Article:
Do you get Poets & Writers magazine?
I’ve found some surprising and helpful insights in Poets & Writers, especially in the first-person essays on writing. One very memorable example is (Jan/Feb 2016) Tom Spanbauer’s “Dangerous Writing: Go to Your Battlefield”. – More on that another time! Plus: the P&W website has its own writing prompts on a webpage called The Time Is Now, with different prompts for nonfiction, fiction, or poetry. Check it out if you’re looking for something new to write!
This month I found an intriguing article on poet Gwendolyn Brooks‘s award in 1950, the Pulitzer Prize for Poetry. Brooks was the first African-American poet to receive the Pulitzer, and the article provides an intriguing analysis of the circumstances and forces leading to her receiving the award (“Anatomy of a Pulitzer Prize Letter”).
After I read the P&W article, I wanted to read some of Gwendolyn Brooks’s poetry. What was the poetry in her book Annie Allen that caught the imagination of the poetry establishment? So, I checked out Gwendolyn Brooks’s first two books from the library, Annie Allen (1950) and A Street in Bronzeville (1945). In her first book I found the poem “a song in the front yard.” It called to me, as though inviting me to write my own poem after hers; here is an excerpt of Brooks’s poem:
a song in the front yard
I’ve stayed in the front yard all my life.
I want a peek at the back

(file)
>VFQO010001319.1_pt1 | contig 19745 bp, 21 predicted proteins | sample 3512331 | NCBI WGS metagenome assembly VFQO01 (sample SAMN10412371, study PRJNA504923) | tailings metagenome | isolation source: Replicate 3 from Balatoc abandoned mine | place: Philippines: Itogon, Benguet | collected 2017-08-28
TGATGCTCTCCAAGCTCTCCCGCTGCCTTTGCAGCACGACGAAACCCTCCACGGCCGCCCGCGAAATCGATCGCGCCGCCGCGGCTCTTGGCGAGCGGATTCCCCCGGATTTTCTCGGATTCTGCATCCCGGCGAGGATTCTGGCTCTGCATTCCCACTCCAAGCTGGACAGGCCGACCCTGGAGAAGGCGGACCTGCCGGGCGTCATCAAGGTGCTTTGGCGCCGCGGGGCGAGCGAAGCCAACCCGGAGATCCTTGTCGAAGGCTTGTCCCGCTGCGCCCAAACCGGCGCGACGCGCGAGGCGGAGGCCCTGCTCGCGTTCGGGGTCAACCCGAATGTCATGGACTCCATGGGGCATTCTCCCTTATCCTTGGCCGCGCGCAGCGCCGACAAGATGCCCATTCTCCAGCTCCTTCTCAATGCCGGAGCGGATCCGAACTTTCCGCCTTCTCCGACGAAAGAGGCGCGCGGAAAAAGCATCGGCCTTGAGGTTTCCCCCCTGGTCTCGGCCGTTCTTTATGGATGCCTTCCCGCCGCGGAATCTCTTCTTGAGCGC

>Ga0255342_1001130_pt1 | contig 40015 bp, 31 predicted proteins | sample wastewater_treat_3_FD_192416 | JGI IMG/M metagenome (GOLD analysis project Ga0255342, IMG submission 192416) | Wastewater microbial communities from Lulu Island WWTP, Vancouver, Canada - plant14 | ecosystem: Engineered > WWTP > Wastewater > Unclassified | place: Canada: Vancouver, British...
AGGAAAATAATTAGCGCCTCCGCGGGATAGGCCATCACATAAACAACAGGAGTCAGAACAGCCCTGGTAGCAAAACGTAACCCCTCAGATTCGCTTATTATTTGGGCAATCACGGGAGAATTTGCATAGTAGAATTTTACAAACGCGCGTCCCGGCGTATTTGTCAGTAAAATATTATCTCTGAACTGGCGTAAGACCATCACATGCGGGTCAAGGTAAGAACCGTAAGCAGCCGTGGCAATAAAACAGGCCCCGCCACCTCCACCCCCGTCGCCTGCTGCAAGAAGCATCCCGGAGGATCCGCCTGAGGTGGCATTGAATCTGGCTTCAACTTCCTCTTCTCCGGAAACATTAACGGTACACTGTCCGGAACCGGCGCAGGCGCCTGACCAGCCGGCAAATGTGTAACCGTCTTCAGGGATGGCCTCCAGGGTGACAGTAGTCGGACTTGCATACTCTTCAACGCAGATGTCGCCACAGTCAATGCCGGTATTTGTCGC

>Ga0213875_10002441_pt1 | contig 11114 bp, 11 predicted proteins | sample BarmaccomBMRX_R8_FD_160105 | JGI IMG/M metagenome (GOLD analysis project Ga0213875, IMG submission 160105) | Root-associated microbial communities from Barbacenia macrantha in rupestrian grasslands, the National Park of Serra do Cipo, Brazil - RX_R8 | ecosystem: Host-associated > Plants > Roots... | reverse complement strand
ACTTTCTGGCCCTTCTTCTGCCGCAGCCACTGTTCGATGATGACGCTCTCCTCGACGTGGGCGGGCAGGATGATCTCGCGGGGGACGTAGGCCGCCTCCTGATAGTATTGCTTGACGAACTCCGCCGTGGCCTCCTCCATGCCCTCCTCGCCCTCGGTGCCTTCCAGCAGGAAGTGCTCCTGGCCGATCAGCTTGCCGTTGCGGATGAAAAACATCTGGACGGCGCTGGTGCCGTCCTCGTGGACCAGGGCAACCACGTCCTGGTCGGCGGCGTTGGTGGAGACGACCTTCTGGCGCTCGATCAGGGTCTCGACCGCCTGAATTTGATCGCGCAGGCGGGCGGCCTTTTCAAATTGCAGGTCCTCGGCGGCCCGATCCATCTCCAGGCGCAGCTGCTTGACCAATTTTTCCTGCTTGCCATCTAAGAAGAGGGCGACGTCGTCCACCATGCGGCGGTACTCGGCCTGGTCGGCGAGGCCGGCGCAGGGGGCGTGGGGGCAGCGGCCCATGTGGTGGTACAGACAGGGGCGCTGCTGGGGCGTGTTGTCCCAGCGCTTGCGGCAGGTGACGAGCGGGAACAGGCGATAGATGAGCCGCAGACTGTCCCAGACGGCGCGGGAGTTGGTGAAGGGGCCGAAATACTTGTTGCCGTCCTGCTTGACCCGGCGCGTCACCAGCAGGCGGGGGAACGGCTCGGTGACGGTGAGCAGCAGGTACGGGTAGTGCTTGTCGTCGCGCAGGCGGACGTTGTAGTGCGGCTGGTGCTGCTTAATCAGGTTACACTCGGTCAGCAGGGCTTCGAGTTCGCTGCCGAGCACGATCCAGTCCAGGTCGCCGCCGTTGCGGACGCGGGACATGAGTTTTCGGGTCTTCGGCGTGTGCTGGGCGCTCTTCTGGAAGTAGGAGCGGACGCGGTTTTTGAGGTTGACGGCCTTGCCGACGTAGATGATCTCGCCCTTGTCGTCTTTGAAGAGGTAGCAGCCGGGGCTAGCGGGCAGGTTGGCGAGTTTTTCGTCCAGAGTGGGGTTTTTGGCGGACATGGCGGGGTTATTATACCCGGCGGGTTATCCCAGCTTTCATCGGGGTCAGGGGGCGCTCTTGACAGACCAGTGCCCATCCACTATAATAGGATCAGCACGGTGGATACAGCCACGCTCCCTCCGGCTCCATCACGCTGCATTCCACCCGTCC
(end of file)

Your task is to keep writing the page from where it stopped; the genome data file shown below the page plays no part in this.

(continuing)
Where it’s rough and untended and hungry weed grows.
A girl gets sick of a rose. . . .
If you have ever been tantalized by the idea of writing a poem like another poet’s work, you’ll know what I mean about being drawn in by the language, by the emotion, of the poem – so much that you want to try it yourself.
Here is my poem, after “a song in the front yard.”
a song in the back yard
(after Gwendolyn Brooks)
I’ve stayed in the back yard all my life.
I want a peek at the front
Where it’s bold and lively and the world rolls by.
A girl gets tired of the weeds.
I want to go in the front yard now
And maybe waltz down the sidewalk to the corner
To where the street buskers sing
I want a good time today.
They do some wonderful things.
They have some wonderful fun.
My family sneers but I say it’s okay
How they sing a song that makes me say
My mother, she has a beautiful smile
My father, he keeps us safe a long while
That I am both and neither of them at the same time
On account of I am my own.
When I hear that song at the street corner
And see the world going by
I’d like to be there when the light catches fire
And wear the brave face of artist gone wild.
In my poem I take the opposite view to the one in Gwendolyn Brooks’s poem – she wanted to be in the back yard, in the rough and untended world – while I wanted to be in the front yard, where everything happens on the street. Isn’t it interesting that, in both of our poems, the narrator wants to go and see more of life?
Are you a back-yard person or a front-yard person? Do you long to be in the front yard, where things are orderly and formal, where everything you do is visible to passersby? Or do you prefer going into the back yard, sheltered from public eyes, where you can play to your imagination’s delight and no one passes judgment on you?